My VMs are running at over 90% RAM, I need MORE RIGHT NOW!!

Haven’t we all had those outrageous claims and demands from application vendors and sometimes managers?! My machine’s running slow, I need 16 vCPUs and 64GB RAM. Yeah, right. NO!!

I recently dealt with one such claim from a vendor – OMG! My machines are repeatedly breaching 90% critical alarms. Increase my RAM allocation or reserve it all right now.

I have had the privilege of designing and implementing a sizable vROps installation and the resultant advantage of using it for such situations. Let’s take a look in vROps for performance statistics for these VMs. Here’s a screenshot of one machine:

Performance1

Quite clearly, the machine’s been demanding about 15GB on average with one spike in the past 30 days. Let’s also take at vCenter performance charts to shore up evidence against the need for more RAM:

Performance2

(You may have noticed this chart is only for the past week, slight issue with vCenter that is irrelevant to the VM performance issue). Anyways, this chart indicates the VM’s been actively consuming about 15GB as shown by the Active metric. Granted is how much physical memory is available to the VM while Consumed is Granted + Shared. So focusing on the Active metric, vCenter (rather the host) believes the machine’s using about 15GB (though this is statistical sampling only and based on the physical memory touched by the VM). Other thing to keep in mind is the hypervisor has no idea of what’s going on in the memory pages inside the guest OS. In times of memory contention it works with the balloon driver to determine which memory pages can be borrowed from the VM so they can be handed out to VMs that need the RAM.

Now that we’ve looked at what the monitoring (vROps) and management (vCenter) stations think, it’s time to turn to what the OS thinks.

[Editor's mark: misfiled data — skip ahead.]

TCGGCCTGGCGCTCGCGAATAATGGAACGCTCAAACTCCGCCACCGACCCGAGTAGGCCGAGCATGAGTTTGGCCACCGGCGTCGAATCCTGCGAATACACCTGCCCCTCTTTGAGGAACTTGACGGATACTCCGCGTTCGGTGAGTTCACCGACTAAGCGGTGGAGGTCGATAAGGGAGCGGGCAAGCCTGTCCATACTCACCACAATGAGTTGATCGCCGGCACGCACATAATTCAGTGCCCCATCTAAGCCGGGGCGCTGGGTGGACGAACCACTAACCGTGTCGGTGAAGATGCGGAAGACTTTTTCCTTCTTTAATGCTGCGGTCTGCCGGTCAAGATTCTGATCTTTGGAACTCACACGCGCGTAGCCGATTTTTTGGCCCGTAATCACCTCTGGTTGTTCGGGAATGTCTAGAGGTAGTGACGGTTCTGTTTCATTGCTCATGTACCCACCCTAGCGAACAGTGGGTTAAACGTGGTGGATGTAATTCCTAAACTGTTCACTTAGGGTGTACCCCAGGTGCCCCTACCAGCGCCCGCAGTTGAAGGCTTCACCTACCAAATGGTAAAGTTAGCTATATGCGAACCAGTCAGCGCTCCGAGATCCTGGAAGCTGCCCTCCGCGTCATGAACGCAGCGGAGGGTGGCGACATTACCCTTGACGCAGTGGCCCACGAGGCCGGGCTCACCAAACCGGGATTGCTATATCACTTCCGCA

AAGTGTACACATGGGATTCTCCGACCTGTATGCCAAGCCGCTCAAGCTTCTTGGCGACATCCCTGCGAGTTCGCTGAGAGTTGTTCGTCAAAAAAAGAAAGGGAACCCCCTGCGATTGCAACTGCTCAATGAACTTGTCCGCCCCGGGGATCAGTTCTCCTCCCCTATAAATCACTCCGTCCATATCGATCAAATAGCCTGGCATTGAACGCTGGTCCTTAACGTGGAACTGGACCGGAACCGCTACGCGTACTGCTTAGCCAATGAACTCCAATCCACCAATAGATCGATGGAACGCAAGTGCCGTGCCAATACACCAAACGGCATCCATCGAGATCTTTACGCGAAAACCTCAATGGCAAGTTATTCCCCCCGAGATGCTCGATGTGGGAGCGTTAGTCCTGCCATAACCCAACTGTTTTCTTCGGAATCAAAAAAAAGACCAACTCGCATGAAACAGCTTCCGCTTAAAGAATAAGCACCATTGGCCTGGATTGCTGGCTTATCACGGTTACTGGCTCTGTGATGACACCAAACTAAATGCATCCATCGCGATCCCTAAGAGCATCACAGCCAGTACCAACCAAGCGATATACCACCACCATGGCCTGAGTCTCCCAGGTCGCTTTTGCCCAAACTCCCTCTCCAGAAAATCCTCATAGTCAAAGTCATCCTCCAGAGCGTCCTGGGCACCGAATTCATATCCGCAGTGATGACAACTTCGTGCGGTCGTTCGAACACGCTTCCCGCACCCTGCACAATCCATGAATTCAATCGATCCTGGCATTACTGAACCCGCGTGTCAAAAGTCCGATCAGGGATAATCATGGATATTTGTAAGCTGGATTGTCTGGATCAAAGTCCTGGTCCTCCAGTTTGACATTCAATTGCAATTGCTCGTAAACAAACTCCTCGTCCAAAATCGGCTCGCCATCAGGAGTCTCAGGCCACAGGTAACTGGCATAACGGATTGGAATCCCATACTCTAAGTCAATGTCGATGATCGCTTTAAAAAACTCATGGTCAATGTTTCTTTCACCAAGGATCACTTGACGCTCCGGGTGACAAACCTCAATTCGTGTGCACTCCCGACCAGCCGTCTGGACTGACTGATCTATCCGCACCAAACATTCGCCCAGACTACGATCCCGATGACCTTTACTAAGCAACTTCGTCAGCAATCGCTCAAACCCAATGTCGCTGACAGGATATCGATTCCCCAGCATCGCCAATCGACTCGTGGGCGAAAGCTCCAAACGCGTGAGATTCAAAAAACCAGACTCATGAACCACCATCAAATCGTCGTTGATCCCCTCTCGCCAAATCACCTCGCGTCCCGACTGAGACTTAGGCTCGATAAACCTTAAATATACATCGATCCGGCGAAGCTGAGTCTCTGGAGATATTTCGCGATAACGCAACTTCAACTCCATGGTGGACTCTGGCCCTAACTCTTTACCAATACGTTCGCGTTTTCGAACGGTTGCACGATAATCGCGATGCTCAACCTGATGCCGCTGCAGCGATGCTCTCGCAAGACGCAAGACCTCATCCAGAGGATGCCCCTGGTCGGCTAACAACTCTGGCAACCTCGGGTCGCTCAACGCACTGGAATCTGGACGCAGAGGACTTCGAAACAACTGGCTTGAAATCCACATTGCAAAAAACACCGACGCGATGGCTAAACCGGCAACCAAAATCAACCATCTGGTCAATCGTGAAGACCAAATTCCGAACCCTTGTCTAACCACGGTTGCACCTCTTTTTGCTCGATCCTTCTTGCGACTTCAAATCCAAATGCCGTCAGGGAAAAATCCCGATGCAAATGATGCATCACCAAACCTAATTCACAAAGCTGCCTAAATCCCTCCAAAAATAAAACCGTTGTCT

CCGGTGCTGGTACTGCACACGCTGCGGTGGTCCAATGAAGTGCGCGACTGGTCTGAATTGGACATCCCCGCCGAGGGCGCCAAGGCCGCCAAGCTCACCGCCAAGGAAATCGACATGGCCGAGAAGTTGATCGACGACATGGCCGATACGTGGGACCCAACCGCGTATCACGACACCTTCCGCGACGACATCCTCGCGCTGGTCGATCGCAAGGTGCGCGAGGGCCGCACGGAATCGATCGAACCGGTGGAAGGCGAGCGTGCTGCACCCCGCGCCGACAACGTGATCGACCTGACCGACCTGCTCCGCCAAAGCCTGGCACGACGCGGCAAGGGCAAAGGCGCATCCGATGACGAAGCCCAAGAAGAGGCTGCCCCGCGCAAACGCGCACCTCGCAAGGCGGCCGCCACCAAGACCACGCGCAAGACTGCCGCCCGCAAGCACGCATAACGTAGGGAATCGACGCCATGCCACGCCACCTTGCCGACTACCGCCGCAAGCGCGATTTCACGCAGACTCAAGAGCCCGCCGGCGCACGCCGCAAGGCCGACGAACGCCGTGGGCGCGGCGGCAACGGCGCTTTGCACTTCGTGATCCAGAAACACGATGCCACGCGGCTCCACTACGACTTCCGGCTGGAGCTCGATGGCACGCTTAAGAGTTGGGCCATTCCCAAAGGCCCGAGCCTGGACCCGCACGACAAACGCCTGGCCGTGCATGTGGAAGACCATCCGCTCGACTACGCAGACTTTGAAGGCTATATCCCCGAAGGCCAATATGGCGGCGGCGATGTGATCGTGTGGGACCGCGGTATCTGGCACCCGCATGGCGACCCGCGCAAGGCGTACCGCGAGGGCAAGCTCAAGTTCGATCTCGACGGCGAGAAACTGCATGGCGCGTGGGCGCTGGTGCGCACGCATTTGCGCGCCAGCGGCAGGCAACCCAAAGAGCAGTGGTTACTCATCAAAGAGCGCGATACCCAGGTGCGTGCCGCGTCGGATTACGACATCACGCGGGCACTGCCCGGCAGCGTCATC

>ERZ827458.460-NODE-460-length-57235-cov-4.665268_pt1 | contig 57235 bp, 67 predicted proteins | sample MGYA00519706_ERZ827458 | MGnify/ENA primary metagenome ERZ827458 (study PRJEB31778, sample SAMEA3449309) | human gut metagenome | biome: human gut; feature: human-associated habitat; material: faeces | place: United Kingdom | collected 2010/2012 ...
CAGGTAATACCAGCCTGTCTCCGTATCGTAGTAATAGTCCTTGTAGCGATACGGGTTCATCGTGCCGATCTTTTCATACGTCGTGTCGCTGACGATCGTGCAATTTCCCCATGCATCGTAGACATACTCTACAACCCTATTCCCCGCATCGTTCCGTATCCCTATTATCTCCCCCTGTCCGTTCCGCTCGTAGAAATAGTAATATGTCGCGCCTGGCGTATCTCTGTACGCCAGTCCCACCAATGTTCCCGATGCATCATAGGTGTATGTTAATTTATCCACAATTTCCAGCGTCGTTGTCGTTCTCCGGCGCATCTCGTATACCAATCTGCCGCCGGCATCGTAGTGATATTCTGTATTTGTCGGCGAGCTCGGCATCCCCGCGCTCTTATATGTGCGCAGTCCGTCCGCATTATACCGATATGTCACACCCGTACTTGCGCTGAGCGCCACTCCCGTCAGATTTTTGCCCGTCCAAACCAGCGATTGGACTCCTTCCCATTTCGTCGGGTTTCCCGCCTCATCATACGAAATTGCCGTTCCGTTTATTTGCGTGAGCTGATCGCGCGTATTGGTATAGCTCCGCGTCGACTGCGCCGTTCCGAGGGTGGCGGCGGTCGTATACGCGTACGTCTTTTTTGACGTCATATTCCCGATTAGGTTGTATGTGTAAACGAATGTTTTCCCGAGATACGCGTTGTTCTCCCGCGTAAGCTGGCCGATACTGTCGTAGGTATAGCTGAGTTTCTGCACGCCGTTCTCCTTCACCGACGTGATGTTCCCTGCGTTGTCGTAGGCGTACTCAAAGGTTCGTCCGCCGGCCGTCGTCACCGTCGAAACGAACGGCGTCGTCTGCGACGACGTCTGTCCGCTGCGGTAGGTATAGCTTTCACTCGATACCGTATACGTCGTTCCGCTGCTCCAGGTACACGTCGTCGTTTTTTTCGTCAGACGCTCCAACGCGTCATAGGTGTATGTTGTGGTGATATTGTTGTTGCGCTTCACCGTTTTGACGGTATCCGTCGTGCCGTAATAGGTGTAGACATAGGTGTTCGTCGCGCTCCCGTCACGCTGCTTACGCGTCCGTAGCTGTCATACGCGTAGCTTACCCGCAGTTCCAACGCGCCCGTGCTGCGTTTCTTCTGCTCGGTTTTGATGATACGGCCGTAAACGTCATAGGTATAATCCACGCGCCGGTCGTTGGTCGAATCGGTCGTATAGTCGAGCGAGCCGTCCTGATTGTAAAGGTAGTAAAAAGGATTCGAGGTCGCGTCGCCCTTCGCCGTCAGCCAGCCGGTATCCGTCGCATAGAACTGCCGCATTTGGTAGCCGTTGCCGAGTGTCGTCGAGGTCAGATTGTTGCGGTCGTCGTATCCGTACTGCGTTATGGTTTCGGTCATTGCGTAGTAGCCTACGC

Performance3 Performance4

Well now this is way off. ~30GB vs the 15GB vCenter reports. According to the guest OS, almost all of the RAM’s being used, moreso by the java.exe process than anything else. Is it a good thing? Based on face value, yes because it means the VM’s putting most of its configured RAM to good use. But it also means other processes are possibly being starved of memory by the java process. Heap settings! That’s the one thing that springs to mind quickly. Turned out the heap size was set to be just about equal to the RAM configured for the VM, doing so results in high RAM utilization, possible paging to the disk resulting in performance degradation and resultant system, application instability. The vendor adjusted the heap size and since then there have been happy days for the PowerCurve application and the guest OS.

Moral of the story:

  • do not cave into absurd vendor/developer requests especially the ones that cry out – reservations for me please – in big red font!
  • do not ignore them either. Evaluate the requests carefully, sometimes they are legitimate!

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